Author Topic: Case study: Fairly new to the US and could use the advise!  (Read 5097 times)

iRevan

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Case study: Fairly new to the US and could use the advise!
« on: October 30, 2014, 11:42:24 AM »
Income: 135 400 dollars a year. No rental or other income... 15% of my salary goes to my ESP fund which gives me two payments of 3100 dollars a month (+/-)

Current expenses:
Rent: 2624 dollars a month
Food budget: 300 Dollars a month
Cell phone: 75-80 dollars a month (75 dollars get reimbursed monthly by my employer)
Internet: 34.99 dollars a month
Electricity:30 Dollars a month (really should follow this up better, it's an average right now)
Netflix: 7.99 dollars a month


Total: 3067 dollars a month

Assets:

Savings account: 91038 dollars
ESP funds: 8640 dollars

Liabilities: No loans at all, CC debt of 1000 dollars that will be paid off this month (all CC charges get paid bi-weekly). 2 Credit cards available to myself: Amex with 2000 dollar limit and 1 secured (soon to be refunded to me) Visa with a 1000 dollar limit.

Specific Question(s):
So here's the thing, my wife and I move to San Francisco for work about 6 months ago and we had to use up all our savings for the deposits(very high as I had no credit history) & furnishings of our apartment (1 bedroom, nothing fancy even...). I do not contribute to the 401k (50% match up to the first 6% of my annual salary) as I have no clue how this works if we move back to Europe in 4-6 years. Is it still worth it or will I be taxed to death?

My wife wasn't able to work for the last 2 years as she had a number of dislocated disks but is starting work again as of last month. Seeing she used up all her savings I'm carrying on the costs for our living here until next month where she will start carrying her part.

So far I'm saving 1728 dollars in the ESP fund (10% discount) and 2000 dollars a month towards my savings account. I have no clue how I'm doing, this is more than I have been able to save up since I started working 10 years ago!

Our long term goal is to be as fiscally independent as we can, though all of this is really new to us. My wife is Dutch and has that "spend as little as we can" mentality but we still like to do "nice" things together, such as dining out once in a while and seeing the US (I moved here without having ever been to any other part than Seattle...). We have a new years eve planned in Vegas (first time ever we splurged on new years and I feel guilty for it) and possibly tour South California around thanksgiving.

Any support, face punches and advise would be highly appreciated. We're trying to save up as much as we can without locking ourselves up, don't own a car (I zipcar when I need one), cycle or walk as much as possible. Yet I still feel I am not doing enough. There is a 1000 dollar gap in my summary that I feel pinched about as it goes to various different things that need to be put a handle on.

Should I put the savings account money in Index funds? I still want to have an emergency fund, but looking at the other side of the coin, if I lose my job we have to leave the country within 2 weeks....




Rein1987

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Re: Case study: Fairly new to the US and could use the advise!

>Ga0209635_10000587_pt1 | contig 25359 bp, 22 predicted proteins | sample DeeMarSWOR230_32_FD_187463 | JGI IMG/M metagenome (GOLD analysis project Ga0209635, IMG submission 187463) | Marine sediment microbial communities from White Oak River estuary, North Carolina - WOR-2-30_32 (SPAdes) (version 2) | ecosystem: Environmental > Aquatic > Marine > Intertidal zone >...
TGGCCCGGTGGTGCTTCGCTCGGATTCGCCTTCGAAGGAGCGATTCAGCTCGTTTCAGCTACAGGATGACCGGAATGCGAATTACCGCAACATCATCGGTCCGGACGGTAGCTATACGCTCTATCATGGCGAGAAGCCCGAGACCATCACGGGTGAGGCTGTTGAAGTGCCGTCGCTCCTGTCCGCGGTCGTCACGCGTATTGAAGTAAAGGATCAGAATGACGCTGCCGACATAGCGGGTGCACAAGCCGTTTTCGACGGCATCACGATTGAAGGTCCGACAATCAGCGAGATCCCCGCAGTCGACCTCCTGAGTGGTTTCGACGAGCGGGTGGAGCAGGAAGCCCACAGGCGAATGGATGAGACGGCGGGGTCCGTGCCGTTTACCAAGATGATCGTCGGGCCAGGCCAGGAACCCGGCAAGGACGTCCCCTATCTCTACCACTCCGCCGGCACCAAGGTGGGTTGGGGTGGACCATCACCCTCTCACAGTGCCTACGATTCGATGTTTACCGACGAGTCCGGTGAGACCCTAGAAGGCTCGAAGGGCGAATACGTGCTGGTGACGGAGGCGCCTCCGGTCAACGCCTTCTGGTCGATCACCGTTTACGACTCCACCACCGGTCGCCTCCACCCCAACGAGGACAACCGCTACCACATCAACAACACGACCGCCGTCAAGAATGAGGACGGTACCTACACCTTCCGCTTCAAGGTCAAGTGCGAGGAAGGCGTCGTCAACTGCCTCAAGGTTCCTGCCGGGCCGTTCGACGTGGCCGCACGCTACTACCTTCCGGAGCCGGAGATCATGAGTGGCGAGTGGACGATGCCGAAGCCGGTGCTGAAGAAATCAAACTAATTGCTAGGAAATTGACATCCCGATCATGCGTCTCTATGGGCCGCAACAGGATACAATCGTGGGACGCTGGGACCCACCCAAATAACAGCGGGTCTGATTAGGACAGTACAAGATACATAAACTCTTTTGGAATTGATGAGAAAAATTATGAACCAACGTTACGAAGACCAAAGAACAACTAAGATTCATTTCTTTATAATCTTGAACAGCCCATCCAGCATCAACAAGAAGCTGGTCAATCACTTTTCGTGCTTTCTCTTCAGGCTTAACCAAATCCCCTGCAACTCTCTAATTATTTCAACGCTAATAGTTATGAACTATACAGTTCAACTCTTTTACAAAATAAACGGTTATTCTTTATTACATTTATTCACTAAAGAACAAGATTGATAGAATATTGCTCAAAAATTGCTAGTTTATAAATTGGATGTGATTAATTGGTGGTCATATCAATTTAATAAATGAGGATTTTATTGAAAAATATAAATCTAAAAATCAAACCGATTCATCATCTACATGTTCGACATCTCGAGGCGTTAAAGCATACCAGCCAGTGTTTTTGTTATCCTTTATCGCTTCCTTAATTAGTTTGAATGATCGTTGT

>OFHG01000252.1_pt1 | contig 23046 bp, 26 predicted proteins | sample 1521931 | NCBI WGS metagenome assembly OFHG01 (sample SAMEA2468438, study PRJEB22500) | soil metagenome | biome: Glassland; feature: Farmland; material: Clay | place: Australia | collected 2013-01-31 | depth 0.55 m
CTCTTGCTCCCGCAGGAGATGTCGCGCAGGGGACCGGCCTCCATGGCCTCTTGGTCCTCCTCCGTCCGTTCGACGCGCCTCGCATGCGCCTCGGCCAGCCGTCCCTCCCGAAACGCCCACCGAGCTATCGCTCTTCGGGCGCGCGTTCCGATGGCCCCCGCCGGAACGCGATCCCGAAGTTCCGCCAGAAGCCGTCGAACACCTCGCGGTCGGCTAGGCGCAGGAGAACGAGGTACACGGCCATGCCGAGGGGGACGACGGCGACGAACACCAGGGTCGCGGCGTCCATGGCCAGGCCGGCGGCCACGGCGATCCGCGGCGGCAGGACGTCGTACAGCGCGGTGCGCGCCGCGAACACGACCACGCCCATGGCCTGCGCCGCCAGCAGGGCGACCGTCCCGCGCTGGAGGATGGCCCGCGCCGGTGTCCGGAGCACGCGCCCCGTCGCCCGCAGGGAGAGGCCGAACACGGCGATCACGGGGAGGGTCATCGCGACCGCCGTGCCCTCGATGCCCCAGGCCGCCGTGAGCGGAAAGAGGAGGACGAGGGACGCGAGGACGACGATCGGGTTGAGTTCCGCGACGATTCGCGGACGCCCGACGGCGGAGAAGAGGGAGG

« Reply #1 on: October 30, 2014, 12:01:02 PM »
I think it's a good idea to contribute 401k up to the company match, even if you plan to leave US later. You get 50% match, so even you withdraw early with 10% penalty, you still win quite a bit.

Currently the interest rate is quite low, so maybe you want to put some of your savings into a stock index fund and a bond index fund.


iRevan

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Re: Case study: Fairly new to the US and could use the advise!
« Reply #2 on: October 30, 2014, 03:16:19 PM »
Thanks Rein,

I'll have to look in to that further then!

flashpacker

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Re: Case study: Fairly new to the US and could use the advise!
« Reply #3 on: October 30, 2014, 03:49:55 PM »
You could take the opportunity while you're here to get some of the awesome credit card bonuses on offer in the US. When we moved here, it took us under a year to get credit scores good enough to qualify for some of the best offers, which was a big positive surprise. The best info I learned was to keep your utilization rate (credit used/credit available) under 8% by paying the card down multiple times in the month if needed.  Even getting one credit card per spouse each year for the bonuses is a nice boost!

nereo

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Re: Case study: Fairly new to the US and could use the advise!
« Reply #4 on: October 30, 2014, 03:50:24 PM »
Quote
So here's the thing, my wife and I move to San Francisco for work about 6 months ago and we had to use up all our savings for the deposits(very high as I had no credit history) & furnishings of our apartment (1 bedroom, nothing fancy even...).
Use craigslist to buy used furnature, and then turn around and sell it for most of what you paid if/when you move.  You are in the mecca of craigslist-land.

Quote
I do not contribute to the 401k (50% match up to the first 6% of my annual salary) as I have no clue how this works if we move back to Europe in 4-6 years. Is it still worth it or will I be taxed to death?